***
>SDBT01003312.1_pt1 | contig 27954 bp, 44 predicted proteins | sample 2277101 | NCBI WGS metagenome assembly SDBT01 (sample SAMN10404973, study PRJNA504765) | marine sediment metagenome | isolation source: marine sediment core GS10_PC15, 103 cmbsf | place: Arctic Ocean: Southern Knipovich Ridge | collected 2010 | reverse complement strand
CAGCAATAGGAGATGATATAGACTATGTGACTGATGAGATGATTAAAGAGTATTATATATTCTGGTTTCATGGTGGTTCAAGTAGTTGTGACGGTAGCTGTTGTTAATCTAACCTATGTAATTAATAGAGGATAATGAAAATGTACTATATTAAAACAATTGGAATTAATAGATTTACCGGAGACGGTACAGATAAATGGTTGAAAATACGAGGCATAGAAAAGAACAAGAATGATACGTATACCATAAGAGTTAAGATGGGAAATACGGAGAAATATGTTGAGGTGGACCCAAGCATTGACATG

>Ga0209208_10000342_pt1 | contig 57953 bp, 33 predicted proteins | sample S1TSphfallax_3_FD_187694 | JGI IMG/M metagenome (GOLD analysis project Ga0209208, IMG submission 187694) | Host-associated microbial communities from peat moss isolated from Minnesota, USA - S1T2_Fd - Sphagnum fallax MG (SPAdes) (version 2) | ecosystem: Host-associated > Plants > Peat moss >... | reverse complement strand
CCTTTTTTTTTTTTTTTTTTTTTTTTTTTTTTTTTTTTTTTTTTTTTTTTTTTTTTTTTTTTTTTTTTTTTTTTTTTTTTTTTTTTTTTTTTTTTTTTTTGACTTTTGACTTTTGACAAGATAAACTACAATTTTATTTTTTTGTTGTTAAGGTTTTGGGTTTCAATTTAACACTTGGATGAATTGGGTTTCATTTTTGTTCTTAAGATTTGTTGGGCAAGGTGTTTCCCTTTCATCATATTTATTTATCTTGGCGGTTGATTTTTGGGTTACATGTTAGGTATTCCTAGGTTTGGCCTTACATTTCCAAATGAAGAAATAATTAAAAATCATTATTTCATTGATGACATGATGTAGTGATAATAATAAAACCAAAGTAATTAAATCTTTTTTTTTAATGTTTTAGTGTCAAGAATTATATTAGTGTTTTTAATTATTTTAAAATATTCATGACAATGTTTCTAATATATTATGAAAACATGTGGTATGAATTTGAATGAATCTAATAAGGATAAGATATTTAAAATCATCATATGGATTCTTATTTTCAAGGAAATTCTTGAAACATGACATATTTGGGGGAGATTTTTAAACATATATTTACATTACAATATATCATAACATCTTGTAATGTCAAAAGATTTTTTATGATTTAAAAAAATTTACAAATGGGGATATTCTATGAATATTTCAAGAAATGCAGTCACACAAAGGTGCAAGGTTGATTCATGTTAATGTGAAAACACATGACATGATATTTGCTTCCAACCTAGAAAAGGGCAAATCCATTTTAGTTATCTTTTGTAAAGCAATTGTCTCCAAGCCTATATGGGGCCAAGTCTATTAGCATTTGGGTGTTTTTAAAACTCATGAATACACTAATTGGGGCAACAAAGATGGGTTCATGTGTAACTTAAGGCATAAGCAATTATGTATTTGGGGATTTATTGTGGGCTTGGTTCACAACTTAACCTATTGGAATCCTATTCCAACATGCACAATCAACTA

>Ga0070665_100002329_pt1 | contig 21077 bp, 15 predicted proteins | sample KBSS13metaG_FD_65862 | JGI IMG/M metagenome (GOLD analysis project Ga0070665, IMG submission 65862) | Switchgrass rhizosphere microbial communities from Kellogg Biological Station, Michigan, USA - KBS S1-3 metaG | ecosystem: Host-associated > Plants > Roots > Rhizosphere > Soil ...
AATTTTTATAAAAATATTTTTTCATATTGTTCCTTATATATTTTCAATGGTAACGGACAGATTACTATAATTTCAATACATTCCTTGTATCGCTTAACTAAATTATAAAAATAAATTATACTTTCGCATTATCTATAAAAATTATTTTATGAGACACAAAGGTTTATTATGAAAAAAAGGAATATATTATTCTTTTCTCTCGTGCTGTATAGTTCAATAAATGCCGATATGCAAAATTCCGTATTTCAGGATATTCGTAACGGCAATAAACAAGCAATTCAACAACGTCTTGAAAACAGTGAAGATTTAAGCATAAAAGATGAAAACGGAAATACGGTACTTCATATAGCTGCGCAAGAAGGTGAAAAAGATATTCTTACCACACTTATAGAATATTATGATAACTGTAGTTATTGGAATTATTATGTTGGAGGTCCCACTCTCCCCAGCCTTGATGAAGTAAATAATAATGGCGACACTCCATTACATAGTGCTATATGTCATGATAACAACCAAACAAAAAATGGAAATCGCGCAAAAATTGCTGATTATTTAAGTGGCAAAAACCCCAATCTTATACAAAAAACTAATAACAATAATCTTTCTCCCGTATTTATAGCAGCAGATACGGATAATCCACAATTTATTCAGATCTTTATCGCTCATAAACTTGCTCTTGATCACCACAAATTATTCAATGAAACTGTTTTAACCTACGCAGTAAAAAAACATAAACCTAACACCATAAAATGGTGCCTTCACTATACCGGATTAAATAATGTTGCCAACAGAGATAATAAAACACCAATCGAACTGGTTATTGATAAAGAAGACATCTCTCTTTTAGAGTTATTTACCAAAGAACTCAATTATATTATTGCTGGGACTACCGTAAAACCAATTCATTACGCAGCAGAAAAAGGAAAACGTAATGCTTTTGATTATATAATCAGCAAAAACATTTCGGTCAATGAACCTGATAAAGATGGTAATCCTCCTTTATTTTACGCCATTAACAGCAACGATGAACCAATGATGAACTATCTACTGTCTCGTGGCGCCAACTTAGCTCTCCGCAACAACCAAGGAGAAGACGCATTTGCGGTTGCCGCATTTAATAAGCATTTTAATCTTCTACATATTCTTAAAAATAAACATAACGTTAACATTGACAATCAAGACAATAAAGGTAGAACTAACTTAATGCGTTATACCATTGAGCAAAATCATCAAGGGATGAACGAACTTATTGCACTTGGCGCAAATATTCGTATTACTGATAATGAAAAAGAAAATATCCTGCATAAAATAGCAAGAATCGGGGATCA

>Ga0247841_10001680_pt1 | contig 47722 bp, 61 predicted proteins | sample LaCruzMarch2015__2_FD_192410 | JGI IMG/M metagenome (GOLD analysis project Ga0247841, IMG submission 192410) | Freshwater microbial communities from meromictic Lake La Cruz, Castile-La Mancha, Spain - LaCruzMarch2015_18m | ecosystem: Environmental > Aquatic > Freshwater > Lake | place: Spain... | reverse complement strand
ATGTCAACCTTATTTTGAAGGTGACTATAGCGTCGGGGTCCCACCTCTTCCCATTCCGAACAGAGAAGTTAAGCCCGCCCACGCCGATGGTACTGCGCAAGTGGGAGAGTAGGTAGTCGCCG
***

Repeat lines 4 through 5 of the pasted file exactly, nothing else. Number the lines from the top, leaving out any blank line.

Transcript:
CCTTTTTTTTTTTTTTTTTTTTTTTTTTTTTTTTTTTTTTTTTTTTTTTTTTTTTTTTTTTTTTTTTTTTTTTTTTTTTTTTTTTTTTTTTTTTTTTTTTGACTTTTGACTTTTGACAAGATAAACTACAATTTTATTTTTTTGTTGTTAAGGTTTTGGGTTTCAATTTAACACTTGGATGAATTGGGTTTCATTTTTGTTCTTAAGATTTGTTGGGCAAGGTGTTTCCCTTTCATCATATTTATTTATCTTGGCGGTTGATTTTTGGGTTACATGTTAGGTATTCCTAGGTTTGGCCTTACATTTCCAAATGAAGAAATAATTAAAAATCATTATTTCATTGATGACATGATGTAGTGATAATAATAAAACCAAAGTAATTAAATCTTTTTTTTTAATGTTTTAGTGTCAAGAATTATATTAGTGTTTTTAATTATTTTAAAATATTCATGACAATGTTTCTAATATATTATGAAAACATGTGGTATGAATTTGAATGAATCTAATAAGGATAAGATATTTAAAATCATCATATGGATTCTTATTTTCAAGGAAATTCTTGAAACATGACATATTTGGGGGAGATTTTTAAACATATATTTACATTACAATATATCATAACATCTTGTAATGTCAAAAGATTTTTTATGATTTAAAAAAATTTACAAATGGGGATATTCTATGAATATTTCAAGAAATGCAGTCACACAAAGGTGCAAGGTTGATTCATGTTAATGTGAAAACACATGACATGATATTTGCTTCCAACCTAGAAAAGGGCAAATCCATTTTAGTTATCTTTTGTAAAGCAATTGTCTCCAAGCCTATATGGGGCCAAGTCTATTAGCATTTGGGTGTTTTTAAAACTCATGAATACACTAATTGGGGCAACAAAGATGGGTTCATGTGTAACTTAAGGCATAAGCAATTATGTATTTGGGGATTTATTGTGGGCTTGGTTCACAACTTAACCTATTGGAATCCTATTCCAACATGCACAATCAACTA

>Ga0070665_100002329_pt1 | contig 21077 bp, 15 predicted proteins | sample KBSS13metaG_FD_65862 | JGI IMG/M metagenome (GOLD analysis project Ga0070665, IMG submission 65862) | Switchgrass rhizosphere microbial communities from Kellogg Biological Station, Michigan, USA - KBS S1-3 metaG | ecosystem: Host-associated > Plants > Roots > Rhizosphere > Soil ...